6.1 Insulin

The normal level of glucose in blood is between 80-90 mg/100ml or 4-6 mMolar. When the level of glucose goes up (after eating a meal), the beta (ß) cells of the pancreas secrete insulin. When the level of glucose begins to fall, the alpha cells of the pancreas secrete glucagon which acts mostly on the liver to liberate glucose from stored glycogen. Thus, the effects of the two hormones counterbalance each other.

Figure 43. Relationships between insulin and glucagon action

For insulin to act, it must bind to insulin receptors . These receptors are membrane proteins found on many tissues (see diagram). The action of insulin is complex and changes with time.

Figure 44. The binding of insulin to its receptor leads to complex intercellular reactions.

Short term effects

Within seconds after insulin binds to a receptor complex, the receptor proteins become phosphorylated and a receptor tyrosine kinase is activated which may lead to other cellular proteins becoming phosphorylated.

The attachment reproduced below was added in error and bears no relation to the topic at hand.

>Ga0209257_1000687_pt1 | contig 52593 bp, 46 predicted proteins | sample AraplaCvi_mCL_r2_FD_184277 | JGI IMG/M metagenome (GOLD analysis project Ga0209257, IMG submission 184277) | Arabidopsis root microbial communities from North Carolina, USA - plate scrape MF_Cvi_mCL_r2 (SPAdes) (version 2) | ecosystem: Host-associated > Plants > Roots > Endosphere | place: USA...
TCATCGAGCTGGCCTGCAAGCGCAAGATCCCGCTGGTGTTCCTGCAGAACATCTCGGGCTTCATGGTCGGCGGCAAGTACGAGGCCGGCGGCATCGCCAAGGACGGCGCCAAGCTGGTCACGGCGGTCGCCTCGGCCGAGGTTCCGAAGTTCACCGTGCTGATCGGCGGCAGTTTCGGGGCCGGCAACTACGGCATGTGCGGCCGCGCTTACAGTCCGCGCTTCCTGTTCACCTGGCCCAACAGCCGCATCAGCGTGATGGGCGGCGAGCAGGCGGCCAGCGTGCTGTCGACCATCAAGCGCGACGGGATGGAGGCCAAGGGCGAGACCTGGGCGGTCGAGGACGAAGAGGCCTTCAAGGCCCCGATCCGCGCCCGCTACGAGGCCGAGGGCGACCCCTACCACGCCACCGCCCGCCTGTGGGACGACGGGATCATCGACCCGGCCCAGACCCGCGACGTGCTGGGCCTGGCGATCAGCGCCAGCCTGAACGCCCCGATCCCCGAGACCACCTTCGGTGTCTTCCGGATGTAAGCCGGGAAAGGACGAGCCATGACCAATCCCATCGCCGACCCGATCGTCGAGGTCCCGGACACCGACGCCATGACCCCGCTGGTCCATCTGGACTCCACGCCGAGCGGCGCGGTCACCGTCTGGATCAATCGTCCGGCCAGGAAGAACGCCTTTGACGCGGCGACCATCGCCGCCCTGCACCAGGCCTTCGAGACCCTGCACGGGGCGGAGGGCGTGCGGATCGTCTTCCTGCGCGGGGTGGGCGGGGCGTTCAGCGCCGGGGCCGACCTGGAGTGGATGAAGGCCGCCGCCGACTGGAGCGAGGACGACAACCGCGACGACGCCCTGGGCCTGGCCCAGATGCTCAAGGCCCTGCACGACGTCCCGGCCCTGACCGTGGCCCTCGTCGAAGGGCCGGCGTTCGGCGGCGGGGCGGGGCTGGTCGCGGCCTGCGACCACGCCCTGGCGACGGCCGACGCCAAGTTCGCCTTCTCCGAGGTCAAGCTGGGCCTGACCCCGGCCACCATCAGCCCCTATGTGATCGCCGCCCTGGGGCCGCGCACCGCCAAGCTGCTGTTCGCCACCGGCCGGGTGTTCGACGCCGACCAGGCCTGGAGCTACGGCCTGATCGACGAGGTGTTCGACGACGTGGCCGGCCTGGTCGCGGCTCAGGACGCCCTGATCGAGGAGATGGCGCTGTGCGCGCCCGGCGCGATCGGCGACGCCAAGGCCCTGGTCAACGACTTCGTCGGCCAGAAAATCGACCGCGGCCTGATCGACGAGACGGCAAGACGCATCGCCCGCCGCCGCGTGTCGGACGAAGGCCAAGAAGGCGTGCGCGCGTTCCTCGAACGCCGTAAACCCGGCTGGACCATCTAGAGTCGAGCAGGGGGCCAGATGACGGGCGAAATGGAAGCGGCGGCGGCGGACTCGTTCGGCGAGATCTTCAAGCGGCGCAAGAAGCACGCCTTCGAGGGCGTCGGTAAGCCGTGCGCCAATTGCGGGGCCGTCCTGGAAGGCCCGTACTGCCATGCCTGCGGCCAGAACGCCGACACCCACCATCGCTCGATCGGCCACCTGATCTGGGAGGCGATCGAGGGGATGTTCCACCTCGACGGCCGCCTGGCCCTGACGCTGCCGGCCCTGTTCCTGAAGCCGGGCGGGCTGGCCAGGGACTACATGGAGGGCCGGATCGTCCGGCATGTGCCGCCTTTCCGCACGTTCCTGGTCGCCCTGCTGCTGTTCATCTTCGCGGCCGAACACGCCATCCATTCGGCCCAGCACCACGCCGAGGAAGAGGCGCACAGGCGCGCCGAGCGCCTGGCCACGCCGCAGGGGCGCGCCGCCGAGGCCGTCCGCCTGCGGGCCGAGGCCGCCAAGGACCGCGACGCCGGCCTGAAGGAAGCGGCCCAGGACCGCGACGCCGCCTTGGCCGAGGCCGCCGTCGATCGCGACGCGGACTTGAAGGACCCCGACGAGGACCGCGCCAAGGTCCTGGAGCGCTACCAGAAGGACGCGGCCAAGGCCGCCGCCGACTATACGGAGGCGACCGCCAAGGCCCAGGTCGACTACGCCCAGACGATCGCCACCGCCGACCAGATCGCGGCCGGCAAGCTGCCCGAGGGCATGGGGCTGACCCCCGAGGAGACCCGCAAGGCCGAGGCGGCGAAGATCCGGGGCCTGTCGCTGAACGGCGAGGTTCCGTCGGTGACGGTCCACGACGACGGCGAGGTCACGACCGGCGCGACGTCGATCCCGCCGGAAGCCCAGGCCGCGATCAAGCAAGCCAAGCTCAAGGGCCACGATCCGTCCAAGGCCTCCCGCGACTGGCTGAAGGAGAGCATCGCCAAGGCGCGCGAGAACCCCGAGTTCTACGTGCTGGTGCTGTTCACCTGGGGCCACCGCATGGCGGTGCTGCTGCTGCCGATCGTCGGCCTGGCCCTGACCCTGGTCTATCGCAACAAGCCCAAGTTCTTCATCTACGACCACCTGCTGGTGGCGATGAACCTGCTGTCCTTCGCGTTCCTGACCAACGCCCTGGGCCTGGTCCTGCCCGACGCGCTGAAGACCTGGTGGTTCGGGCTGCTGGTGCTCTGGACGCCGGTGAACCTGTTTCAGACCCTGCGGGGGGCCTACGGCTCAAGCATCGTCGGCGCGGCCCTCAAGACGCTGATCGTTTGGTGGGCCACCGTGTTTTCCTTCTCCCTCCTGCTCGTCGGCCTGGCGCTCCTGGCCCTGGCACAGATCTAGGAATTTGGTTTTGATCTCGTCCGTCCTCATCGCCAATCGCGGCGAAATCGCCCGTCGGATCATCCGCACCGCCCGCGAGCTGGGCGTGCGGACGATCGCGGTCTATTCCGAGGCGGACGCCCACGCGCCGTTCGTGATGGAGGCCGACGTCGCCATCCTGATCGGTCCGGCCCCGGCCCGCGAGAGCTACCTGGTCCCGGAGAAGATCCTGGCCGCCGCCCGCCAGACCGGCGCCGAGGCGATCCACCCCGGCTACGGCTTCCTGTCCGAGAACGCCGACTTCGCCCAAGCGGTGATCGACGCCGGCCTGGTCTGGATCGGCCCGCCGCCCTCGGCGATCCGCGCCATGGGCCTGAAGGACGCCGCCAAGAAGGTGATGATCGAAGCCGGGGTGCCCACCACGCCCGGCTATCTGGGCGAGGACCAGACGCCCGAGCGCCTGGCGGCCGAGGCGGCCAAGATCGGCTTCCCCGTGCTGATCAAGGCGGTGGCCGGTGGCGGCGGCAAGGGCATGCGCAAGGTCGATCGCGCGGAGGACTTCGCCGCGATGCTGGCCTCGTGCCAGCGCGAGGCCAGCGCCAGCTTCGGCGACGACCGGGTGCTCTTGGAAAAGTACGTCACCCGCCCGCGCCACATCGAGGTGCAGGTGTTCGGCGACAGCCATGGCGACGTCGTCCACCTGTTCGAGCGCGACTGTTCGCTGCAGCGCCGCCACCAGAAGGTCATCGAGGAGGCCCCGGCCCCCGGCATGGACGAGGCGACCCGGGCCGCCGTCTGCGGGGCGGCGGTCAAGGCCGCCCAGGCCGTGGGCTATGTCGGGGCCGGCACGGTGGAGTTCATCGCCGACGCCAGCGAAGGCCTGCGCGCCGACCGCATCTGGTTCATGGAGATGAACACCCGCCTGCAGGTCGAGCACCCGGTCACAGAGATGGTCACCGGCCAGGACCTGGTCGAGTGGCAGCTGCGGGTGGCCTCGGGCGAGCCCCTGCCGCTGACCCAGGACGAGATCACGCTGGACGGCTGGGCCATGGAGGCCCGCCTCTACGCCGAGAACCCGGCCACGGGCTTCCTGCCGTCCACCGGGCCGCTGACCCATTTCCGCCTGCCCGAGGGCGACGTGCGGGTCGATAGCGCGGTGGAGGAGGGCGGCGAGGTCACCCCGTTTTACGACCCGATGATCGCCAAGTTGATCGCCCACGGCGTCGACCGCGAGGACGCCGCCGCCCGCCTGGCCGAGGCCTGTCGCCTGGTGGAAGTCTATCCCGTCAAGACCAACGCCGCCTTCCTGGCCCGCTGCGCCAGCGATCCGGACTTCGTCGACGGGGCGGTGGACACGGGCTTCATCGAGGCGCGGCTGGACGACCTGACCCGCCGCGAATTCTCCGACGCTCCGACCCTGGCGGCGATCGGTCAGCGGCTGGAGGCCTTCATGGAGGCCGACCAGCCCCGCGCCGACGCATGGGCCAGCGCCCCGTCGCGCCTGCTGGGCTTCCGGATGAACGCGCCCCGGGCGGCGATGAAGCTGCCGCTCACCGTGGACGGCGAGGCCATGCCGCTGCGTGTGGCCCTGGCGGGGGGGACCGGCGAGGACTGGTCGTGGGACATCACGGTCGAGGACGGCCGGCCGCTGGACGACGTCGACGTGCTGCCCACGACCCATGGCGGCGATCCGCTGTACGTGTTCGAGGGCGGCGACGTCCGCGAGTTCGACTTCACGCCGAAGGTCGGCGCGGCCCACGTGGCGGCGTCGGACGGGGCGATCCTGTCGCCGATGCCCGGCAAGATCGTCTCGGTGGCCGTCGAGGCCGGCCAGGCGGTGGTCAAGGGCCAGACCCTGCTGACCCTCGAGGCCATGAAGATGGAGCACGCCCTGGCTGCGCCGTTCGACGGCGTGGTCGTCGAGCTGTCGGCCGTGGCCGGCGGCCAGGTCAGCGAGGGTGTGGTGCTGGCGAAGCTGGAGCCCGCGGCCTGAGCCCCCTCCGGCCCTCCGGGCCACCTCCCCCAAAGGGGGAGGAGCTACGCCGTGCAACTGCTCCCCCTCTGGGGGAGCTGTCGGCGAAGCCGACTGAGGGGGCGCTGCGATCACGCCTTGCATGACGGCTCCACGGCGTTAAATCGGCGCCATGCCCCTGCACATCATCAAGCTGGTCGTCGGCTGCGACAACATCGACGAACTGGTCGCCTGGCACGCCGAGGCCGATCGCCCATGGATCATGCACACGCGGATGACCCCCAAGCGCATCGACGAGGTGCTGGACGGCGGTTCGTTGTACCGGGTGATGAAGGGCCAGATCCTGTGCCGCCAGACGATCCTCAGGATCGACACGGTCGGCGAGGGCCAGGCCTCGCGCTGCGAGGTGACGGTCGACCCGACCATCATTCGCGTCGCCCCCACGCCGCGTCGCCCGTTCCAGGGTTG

Within minutes there is a large increase in transport of glucose due to a large migration of glucose transporter proteins from the interior of fat and muscle cells to the cell membrane. Liver always has a very large capacity to take up glucose. The excess glucose is converted into glycogen for storage. A change in gene regulation occurs, leading to turning on of new genes. Some insulin receptor in taken into the cell.

Longer term effects

There is an increase in glycogen synthesis in liver, fat synthesis increases in fat cells, and growth-promoting factors are synthesized (insulin-like growth factor). As glucose levels fall in blood, insulin secretion also declines. Soon glucagon is released which stimulates glycogen breakdown in liver with release of glucose into the circulation and activation of a hormone-sensitive lipase in fat cells which stimulates release of fatty acids to be used as alternate energy sources to glucose.

Glucose Flux

Humans use about 10 gm/hr of glucose when resting and 40 gm/hr during exercise. After a meal, about 30 gm/hr may pour into the blood stream. This glucose must be rapidly removed by the liver and muscle and stored as glycogen.


Figure 45. Glucose flux in the resting state (A) and after eating (B). There are rapid increases in glucose transporters in muscle (squares) and fat cells (squares) in respond to insulin action.